I love Trader Joe's. I never thought of making it a career, though! Cherie Mercer Twohy did think of it and here is The I "heart" Trader Joe's Cookbook. Well, I must say I also heart Trader Joe's with the following caveat. EVERY time I find something I can't live without, Trader Joe's stops selling it and tells me that no one else bought it. I find that soooo hard to believe since I always bought the items such as yuzu honey, extra long spaghetti, Grana Pando cheese in it's own grater, the list goes on. My new favorite is pureed sweet potatoes in a can! My guess is I just bought the last of them as I am sure they will discontinue them by the next time I get to Trader Joe's.

Still, when I go to D.C. the thing I most want to visit is Trader Joe's.

Here is a fresh and easy summer dish that you will just love... and you don;t really have to shop at Trader Joe's to make it.

Roasted Asparagus with Hazelnuts and Clementines

1 (16-ounce) package fresh asparagus
drizzle of olive oil
handful of chopped hazelnuts
2 clementines, peeled and sliced (not sectioned)
salt and pepper
shaved Parmesan, for garnish

Preheat oven to 450 degrees. Place the asparagus on a baking sheet and drizzle with a little olive oil. Roast 5 minutes. Scatter hazelnuts on top of asparagus and roast another 3-4 minutes. Place on serving plate and scatter clementine slices on top. Season with a little salt and freshly ground black pepper, and garnish with shaved Parmesan.

Now imagine how GREAT this would be with a bit of yuzu honey mixed into that olive oil and some Grana Pando cheese grated on the top from its own grater!!

02 April 2010

A Platter of Figs

I love A Platter of Figs by David Tanis.

He asks the age-old question: Do you really need a recipe for a platter of figs?
(OK, maybe it's not an age-old question, but still...)

Truth be told, much of what we cook really doesn't need a recipe. Too many cookbooks out there have long, involved recipes for ... well, a platter of figs.

David Tanis respects his food. He spends half of his year as the chef at Chez Panisse and the other half of the years cooking in Paris. (So, really we HATE him!)

This book has lovely, practical advice. If you can shop, you can cook from this cookbook, and in the end, isn't that what you want to do? Here's what Tanis says about his book:

"What can you learn from this book? That a party can be any gathering of eaters at a table. That a fine meal doesn't have to necessarily be elaborate. The best meals mirror nature and celebrate the seasonal."

What more do you want? Or need?

Goat Cheese with Honey

Two 6-ounce logs mild goat cheese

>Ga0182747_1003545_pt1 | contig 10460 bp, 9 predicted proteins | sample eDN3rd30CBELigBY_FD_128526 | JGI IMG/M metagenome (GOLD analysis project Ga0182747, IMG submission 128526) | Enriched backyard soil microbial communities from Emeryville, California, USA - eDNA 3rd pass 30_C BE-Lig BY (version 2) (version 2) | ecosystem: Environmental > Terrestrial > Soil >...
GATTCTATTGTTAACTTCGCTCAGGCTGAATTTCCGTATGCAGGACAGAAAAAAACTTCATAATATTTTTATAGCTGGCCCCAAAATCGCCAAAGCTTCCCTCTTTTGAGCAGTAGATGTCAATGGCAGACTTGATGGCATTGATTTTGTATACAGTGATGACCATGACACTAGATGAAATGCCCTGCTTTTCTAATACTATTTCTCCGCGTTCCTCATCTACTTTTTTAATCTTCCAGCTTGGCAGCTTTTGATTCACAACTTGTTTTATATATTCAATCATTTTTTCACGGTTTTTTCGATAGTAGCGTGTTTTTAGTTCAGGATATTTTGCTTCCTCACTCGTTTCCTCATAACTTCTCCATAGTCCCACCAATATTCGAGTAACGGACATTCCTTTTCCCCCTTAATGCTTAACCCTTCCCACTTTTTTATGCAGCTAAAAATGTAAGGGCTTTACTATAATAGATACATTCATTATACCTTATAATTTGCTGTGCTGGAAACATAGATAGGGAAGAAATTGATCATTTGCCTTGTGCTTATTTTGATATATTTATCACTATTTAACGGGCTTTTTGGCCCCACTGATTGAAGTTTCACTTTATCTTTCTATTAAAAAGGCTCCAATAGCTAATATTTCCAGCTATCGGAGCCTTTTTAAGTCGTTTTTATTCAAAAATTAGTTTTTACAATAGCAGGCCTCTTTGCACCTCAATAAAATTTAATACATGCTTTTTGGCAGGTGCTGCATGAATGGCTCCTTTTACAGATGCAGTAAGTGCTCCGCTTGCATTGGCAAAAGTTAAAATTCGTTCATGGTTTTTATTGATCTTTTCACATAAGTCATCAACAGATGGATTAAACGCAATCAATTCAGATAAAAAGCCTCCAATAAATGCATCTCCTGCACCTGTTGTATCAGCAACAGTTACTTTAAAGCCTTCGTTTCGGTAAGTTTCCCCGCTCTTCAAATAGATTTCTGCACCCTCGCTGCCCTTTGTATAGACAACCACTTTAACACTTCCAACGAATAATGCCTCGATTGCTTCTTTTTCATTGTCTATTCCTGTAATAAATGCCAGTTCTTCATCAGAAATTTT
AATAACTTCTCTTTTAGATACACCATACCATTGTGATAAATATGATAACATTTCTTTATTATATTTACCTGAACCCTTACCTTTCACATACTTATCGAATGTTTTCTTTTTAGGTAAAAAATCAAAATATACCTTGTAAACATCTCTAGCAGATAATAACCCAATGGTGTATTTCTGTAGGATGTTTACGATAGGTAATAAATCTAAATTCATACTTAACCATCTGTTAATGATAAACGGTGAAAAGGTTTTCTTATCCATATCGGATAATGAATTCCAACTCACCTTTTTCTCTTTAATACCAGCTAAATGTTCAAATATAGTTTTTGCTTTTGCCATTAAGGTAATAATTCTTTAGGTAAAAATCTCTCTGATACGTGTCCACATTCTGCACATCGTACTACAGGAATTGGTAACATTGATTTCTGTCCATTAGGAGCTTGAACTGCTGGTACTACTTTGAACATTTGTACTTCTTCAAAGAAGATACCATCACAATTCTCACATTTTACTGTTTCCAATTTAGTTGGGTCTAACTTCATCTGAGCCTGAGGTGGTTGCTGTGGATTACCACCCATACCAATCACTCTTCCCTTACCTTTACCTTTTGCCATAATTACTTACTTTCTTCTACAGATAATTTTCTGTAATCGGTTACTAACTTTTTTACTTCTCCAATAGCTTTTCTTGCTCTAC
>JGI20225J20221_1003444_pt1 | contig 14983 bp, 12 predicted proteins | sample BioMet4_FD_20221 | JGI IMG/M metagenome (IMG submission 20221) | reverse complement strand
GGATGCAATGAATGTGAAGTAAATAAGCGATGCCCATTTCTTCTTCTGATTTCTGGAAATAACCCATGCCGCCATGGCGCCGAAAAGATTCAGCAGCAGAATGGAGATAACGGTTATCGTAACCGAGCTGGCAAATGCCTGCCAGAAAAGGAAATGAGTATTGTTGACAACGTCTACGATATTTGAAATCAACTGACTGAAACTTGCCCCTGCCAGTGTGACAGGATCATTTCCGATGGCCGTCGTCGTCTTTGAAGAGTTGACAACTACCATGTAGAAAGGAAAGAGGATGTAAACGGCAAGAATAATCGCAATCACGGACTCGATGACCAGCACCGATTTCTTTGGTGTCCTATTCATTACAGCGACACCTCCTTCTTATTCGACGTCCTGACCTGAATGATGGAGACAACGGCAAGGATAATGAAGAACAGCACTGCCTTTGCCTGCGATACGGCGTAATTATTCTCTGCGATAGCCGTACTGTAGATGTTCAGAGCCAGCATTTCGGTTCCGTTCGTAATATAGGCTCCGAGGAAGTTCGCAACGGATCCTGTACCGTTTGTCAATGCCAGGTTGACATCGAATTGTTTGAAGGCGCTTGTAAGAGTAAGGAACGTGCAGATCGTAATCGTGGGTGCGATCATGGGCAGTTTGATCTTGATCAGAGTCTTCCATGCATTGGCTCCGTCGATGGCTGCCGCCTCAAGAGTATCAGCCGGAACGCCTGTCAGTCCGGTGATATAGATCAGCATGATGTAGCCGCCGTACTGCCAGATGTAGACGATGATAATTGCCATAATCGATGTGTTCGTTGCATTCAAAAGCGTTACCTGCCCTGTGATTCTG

Chestnut honey or other artisanal honey

Slice each goat cheese log into 5 pieces with a thin sharp knife or cheese wire. Arrange the cheese on a platter. Top each round with a good teaspoonful of honey.

You so want to eat this for dessert. P.S. if you don't have a cheese wire, use dental floss -- the best cheese wire in your medicine cabinet! Unflavored, please.

Yesterday we issued the:

Cookbook Of The Day Challenge:

1. Go to your shelf and pull out your favorite cookbook.

2. Check the purchase price.

3. Donate that amount to Feeding America.

We took the challenge with A Platter of Figs. Don't forget to donate!!

01 April 2010

April Food Day

At Cookbook Of The Day, we spend all our time writing about FOOD. Food for us is abundant and exotic and just plain fun. We have never gone to bed hungry. We have never faced an empty shelf. We have never listened to children whose stomach growl because they did not have dinner.

If you read this blog, you probably love your cookbooks so here is the...

Cookbook Of The Day Challenge:

1. Go to your shelf and pull out your favorite cookbook.

2. Check the purchase price.

3. Donate that amount to Feeding America.

Here are a few of their statistics…

* Feeding America is annually providing food to 37 million Americans, including 14 million children. This is an increase of 46 percent over 2006, when we were feeding 25 million Americans, including 9 million children, each year.
* That means one in eight Americans now rely on Feeding America for food and groceries.
* Feeding America's nationwide network of food banks is feeding 1 million more Americans each week than we did in 2006.
* Thirty-six percent of the households served have at least one person working.
* More than one-third of client households report having to choose between food and other basic necessities, such as rent, utilities and medical care.
* The number of children the Feeding America network serves has increased by 50 percent since 2006.
* Feeding America food banks provide food and groceries to 33,500 food pantries, 4,500 soup kitchens and 3,600 emergency shelters.
* 68 percent of pantries, 42 percent of soup kitchens, and 15 percent of emergency shelters rely solely on volunteers and have no paid staff.
* 55 percent, are faith-based agencies affiliated with churches, mosques, synagogues and other religious organizations; 33 percent are other types of non-profit organizations.

For more info, check out the April Food Day blog.